- The retrospective application of the ITC provisions was challenged on the grounds that it led to unforeseen financial burdens and disrupted business operations. Petitioners argued that such retrospective changes were unjust and violated the principle of legal certainty.

Questions of Law

The High Court identified and addressed several crucial questions of law:

1. Constitutionality of Taxing Statutes:

- What are the grounds on which a taxing statute can be held unconstitutional? This question necessitated an examination of the principles governing the validity of tax laws, including legislative competence, public purpose, and adherence to fundamental rights.

2. Nature of ITC under GST Act:

- What is the nature of the claim to Input Tax Credit under the GST Act and Rules? This involved determining whether ITC was an absolute right or a conditional entitlement subject to statutory compliance.

3. Validity of Sections 16(2)(c) and 16(4) of CGST/SGST Act:

- Do Section 16(2)(c) and Section 16(4) of the CGST/SGST Act infringe constitutional provisions and are they unsustainable? These sections impose conditions and time limits on claiming ITC, and their validity needed to be assessed in light of constitutional rights.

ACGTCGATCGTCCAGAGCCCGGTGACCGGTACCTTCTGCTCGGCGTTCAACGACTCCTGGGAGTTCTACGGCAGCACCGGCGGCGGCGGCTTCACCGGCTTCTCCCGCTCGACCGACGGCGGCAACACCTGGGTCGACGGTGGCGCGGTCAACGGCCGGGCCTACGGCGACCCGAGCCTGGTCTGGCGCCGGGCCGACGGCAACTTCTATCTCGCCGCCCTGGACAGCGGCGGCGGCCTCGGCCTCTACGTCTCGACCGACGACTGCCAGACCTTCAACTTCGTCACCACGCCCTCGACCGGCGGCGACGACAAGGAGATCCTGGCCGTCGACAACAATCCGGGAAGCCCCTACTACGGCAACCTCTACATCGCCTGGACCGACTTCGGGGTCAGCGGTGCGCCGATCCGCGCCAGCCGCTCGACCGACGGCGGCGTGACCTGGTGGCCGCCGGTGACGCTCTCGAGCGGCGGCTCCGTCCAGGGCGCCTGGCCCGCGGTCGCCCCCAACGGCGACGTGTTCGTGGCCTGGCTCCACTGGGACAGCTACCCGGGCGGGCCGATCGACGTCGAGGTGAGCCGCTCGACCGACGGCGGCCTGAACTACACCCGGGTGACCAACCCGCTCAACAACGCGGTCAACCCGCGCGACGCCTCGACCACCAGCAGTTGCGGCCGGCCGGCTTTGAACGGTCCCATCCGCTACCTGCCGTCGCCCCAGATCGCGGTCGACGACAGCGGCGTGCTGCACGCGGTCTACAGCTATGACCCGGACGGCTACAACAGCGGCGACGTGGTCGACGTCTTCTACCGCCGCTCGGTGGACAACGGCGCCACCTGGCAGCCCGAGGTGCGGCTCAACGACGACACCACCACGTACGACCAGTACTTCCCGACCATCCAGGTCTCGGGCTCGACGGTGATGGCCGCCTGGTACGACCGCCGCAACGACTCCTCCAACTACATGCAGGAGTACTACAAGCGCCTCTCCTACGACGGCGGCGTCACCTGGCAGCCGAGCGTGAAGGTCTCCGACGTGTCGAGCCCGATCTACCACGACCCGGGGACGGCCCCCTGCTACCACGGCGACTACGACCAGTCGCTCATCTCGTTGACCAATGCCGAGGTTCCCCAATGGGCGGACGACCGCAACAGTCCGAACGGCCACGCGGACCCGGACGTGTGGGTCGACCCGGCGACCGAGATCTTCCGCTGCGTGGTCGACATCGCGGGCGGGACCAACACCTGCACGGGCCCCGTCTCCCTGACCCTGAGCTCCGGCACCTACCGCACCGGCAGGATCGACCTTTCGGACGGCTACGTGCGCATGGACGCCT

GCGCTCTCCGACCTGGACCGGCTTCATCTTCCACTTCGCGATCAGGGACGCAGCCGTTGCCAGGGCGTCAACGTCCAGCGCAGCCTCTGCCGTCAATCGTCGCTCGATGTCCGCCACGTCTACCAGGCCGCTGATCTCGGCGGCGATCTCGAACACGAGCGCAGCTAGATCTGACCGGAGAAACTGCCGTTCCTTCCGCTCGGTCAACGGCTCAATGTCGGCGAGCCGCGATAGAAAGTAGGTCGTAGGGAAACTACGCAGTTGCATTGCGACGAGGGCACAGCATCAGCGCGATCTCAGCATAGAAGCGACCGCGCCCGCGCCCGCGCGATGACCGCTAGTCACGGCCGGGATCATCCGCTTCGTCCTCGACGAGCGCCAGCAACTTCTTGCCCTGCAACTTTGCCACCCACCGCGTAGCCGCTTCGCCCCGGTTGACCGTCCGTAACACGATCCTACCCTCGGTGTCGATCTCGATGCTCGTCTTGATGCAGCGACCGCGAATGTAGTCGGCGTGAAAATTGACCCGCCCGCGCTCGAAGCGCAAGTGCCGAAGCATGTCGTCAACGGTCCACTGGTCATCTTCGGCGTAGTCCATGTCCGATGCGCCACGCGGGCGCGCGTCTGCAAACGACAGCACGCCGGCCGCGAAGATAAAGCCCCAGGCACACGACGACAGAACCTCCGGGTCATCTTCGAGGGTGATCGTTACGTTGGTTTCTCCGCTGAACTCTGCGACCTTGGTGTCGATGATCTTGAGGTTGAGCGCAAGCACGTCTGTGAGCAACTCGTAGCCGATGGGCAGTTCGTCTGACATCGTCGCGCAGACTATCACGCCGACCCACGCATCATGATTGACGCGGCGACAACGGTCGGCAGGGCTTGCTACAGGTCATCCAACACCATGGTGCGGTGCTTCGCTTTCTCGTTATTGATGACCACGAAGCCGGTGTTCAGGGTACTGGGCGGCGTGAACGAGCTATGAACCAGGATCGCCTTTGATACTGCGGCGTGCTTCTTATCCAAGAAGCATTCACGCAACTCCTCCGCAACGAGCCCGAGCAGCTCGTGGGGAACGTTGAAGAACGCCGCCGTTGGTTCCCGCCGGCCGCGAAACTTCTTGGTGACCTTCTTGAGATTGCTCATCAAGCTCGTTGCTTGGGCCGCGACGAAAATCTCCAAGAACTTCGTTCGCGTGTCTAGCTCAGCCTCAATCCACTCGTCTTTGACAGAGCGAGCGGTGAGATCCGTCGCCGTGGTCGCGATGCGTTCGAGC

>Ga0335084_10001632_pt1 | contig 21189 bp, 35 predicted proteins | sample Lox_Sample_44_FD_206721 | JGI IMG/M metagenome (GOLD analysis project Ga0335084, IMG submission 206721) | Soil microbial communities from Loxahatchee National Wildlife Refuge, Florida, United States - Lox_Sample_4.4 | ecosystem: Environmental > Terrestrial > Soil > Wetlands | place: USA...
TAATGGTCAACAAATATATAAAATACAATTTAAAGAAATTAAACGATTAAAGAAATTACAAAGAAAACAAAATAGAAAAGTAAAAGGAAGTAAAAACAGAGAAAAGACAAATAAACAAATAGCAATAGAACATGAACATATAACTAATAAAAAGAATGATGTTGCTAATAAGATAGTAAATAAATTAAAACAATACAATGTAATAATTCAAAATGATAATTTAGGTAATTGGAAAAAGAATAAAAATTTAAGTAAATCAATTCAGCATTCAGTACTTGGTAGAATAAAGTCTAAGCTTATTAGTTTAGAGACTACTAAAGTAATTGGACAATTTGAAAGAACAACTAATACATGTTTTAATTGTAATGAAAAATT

High Court Decisions

1. Constitutionality of Taxing Statutes

The High Court extensively examined the constitutionality of the provisions under scrutiny, drawing from established principles and major judicial precedents:

- Doctrine of Classification:

- The Court reiterated that a taxing statute must adhere to the principle of classification, ensuring that any differentiation between classes of taxpayers is based on an intelligible differentia with a rational nexus to the objective of the law. This principle was derived from landmark cases such as State of West Bengal v. Anwar Ali Sarkar and Budhan Choudhry v. State of Bihar.

- Legislative Competence and Public Purpose:

- The Court emphasized that a tax must fall within the legislative competence and serve a public purpose, as upheld in R.K. Garg v. Union of India. It observed that the GST law, including ITC provisions, was enacted within the legislative framework and aimed at a broader public purpose of streamlining the indirect tax regime.

Court's final finding

- The Court upheld the constitutionality of the GST provisions, stating that they were within the legislative competence and did not violate Article 14. The provisions were deemed to have a rational basis, serving the public purpose of ensuring compliance and preventing tax evasion.

2. Nature of ITC under GST Act

The High Court analyzed whether ITC constituted an absolute right or a conditional entitlement:

- Statutory Conditions: